Heaven help you if you’re travelling to Europe this in the next two weeks. Airport lounges will be heaving with overheated families in ski jackets and snow boots, windmilling across the concourse with their skis. Battalions of British estate cars, groaning under roof boxes, will hit the French motorways.
Yes, February half term is just around the corner – the great British ski migration, the most hellish (and most expensive) time in the season to be on the slopes.
But if you have school-age children and don’t want to ski in the short, dark days of December or risk slush at Easter, February half term is your only chance for high-season family skiing.
Skiers heading to popular French resorts should be prepared to queue for lifts, queue for lunch and battle for space on the slopes. If you are bound for the snow at half term, here are some tips on minimising stress.
1. Book rental skis and boots – and lessons – in advance
Most tour operators will give you this option, or you can book direct with a hire outlet at your resort – Intersport, Skiset and Ski Republic are good bets. Many tour operators enable you to buy ski passes in advance; they then deliver them to your chalet or hotel.
2. Get to the lifts by 9am
If you can get to the lifts when they open (and in some resorts they open earlier than 9am), you’ll be up and away before the ski-school rush hour. The early start also means you can justify finishing earlier to avoid the mad dash home at the end of the day.
3. Head for slopes on the outer edges
Compared to the centre of a resort's ski area, the runs towards the edges tend to be much emptier. In the Trois Vallées, for instance, Courchevel 1650 and the far slopes of Val Thorens are rarely too crowded.
4. Make the most of expert knowledge
Ski instructors hate the crowds as much as anyone and are practised at finding quieter spots. Signing up for ski school, even if you’re past the beginner stage, can be a smart move.
Alternatively, hire a guide or private instructor for the first day or two to show you the more out-of-the-way runs. Some operators offer a ski-hosting service led by qualified instructors, which can be a useful way of finding quieter lifts and slopes. If you’re advanced enough (and the snow is good enough), book an off-piste course.
5. Stay on the slopes at lunchtime
Ski during the lunch rush hour of 12-2pm. Put a few snacks (snaffled from the breakfast buffet) in your rucksack, have a hot chocolate at elevenses and keep skiing until early afternoon to make the most of the quieter slopes, or have lunch before midday. If you opt to eat late, check what time your restaurant stops taking orders.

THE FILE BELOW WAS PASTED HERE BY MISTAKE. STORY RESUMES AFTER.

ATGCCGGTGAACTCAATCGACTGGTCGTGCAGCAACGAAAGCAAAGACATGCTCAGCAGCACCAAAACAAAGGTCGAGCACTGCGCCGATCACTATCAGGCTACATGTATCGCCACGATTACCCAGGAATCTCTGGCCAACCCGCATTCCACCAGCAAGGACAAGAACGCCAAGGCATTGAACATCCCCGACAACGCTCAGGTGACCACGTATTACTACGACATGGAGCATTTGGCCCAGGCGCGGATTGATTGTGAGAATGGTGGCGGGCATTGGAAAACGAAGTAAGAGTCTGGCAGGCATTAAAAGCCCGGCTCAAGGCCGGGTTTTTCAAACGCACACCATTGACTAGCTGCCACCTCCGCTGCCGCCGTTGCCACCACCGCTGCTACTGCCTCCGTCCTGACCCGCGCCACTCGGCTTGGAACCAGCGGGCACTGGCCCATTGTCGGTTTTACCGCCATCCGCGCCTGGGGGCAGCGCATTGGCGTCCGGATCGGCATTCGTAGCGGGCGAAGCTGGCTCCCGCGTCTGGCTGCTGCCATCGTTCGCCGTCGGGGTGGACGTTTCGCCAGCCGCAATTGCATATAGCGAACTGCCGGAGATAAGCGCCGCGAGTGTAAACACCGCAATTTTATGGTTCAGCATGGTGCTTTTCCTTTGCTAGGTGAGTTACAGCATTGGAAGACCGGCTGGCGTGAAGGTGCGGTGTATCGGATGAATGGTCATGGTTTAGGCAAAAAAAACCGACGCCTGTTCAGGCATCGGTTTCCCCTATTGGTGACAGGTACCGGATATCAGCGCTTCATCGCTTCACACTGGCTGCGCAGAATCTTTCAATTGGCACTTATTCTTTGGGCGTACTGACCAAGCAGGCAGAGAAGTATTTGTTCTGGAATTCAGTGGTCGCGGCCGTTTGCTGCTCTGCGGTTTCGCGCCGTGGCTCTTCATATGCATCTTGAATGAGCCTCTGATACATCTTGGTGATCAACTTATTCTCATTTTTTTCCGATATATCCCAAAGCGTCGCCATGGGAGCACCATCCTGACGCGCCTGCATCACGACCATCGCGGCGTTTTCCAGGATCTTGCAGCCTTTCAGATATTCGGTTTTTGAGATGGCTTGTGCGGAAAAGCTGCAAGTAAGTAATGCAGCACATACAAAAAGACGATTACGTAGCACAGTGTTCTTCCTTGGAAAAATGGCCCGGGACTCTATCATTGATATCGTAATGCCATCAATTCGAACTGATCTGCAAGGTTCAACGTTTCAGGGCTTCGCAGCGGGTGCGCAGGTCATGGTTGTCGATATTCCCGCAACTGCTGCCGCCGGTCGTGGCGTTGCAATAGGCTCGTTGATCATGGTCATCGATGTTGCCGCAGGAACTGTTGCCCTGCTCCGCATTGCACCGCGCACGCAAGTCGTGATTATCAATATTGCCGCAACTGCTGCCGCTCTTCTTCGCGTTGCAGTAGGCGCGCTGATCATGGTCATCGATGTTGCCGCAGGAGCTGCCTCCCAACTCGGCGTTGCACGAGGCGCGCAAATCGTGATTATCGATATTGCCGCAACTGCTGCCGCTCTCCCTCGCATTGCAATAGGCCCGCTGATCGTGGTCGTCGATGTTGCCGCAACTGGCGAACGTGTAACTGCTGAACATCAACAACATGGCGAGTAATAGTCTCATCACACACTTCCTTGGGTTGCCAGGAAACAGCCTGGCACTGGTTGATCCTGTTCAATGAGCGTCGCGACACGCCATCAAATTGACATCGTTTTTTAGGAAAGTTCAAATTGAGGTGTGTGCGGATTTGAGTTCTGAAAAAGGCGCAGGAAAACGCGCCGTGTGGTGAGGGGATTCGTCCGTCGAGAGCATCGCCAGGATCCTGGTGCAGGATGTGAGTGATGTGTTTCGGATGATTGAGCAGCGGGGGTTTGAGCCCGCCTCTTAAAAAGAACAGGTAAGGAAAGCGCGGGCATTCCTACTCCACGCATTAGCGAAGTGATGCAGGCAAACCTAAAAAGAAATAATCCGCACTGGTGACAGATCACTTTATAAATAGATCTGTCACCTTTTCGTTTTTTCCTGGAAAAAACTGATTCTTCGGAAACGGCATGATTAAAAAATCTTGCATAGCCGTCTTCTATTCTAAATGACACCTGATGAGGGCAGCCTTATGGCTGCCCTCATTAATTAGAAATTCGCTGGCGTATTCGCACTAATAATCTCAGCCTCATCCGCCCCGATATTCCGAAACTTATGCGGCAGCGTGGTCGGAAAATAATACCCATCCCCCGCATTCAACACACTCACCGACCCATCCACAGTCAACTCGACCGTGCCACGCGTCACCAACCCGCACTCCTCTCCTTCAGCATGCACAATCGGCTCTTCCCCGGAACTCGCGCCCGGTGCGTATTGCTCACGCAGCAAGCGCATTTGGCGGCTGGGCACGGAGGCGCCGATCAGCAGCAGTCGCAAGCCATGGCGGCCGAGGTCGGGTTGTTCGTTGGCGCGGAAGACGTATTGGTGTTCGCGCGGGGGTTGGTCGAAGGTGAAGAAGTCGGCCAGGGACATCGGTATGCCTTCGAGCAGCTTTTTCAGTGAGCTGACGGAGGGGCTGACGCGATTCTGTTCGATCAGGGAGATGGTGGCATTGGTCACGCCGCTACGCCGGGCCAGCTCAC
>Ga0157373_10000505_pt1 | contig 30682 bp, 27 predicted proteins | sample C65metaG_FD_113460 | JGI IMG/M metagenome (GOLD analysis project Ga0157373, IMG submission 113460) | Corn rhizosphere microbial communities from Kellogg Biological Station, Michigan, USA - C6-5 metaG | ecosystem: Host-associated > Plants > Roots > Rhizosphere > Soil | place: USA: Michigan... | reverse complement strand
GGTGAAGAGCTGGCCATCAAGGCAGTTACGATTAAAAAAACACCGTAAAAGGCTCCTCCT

6. Set an ironclad routine
Children’s ski passes should be firmly attached to jackets and never removed. Gloves and goggles can be dried and put in the helmet ready for the morning. Tissues and change for ski-school snacks can be zipped into children’s pockets the night before. Even if you’re usually a free spirit, it’s worth becoming obsessive-compulsive about this.
7. Opt for convenience
When skiing with young children, opt for somewhere that’s ski-in, ski-out. Club Med has excellent options, with ski-school classes that meet at your hotel and après-ski activities for children. Other operators with crèches and supervised activities for children include Mark Warner, Esprit Ski, Ski Famille, Scott Dunn and Powder Byrne.
8. Think about your travel time
However, getting in and out of Geneva can be stressful, so consider a resort close to a quieter airport. Chambéry is brilliant for the Trois Vallées (though more prone to weather disruption than Geneva). Nice is close to the Southern Alps (for resorts such as Isola 2000), and in Austria, Alpbach, Ischgl and St Anton are all less than 75 minutes from Innsbruck.
9. What about skiing at Easter?
If you can't book a half-term skiing trip, or you don't fancy the prospect, there are great advantages to skiing in the Easter holidays. The days are longer and the sun is warmer – just right for taking long, lazy balcony lunches looking over snowy peaks.
If you have older children who are more adventurous skiers, it can be worth suffering a longer transfer for a more snow-sure resort at this time of year. For Easter skiing, Val Thorens, Tignes and Val d’Isère in France, Zermatt, Saas Fee and Verbier in Switzerland and St Anton, Obergurgl and Ischgl in Austria are safe bets.
To avoid Easter crowds, opt for a quieter satellite village linked to a large resort: Vaujany for Alpe d’Huez, for instance, or Peisey-Vallandry for the vast Paradiski area, including La Plagne and Les Arcs. Quiet little Orelle in the Maurienne Valley has a fast lift to Val Thorens.Here are some points to bear in mind when planning a family trip.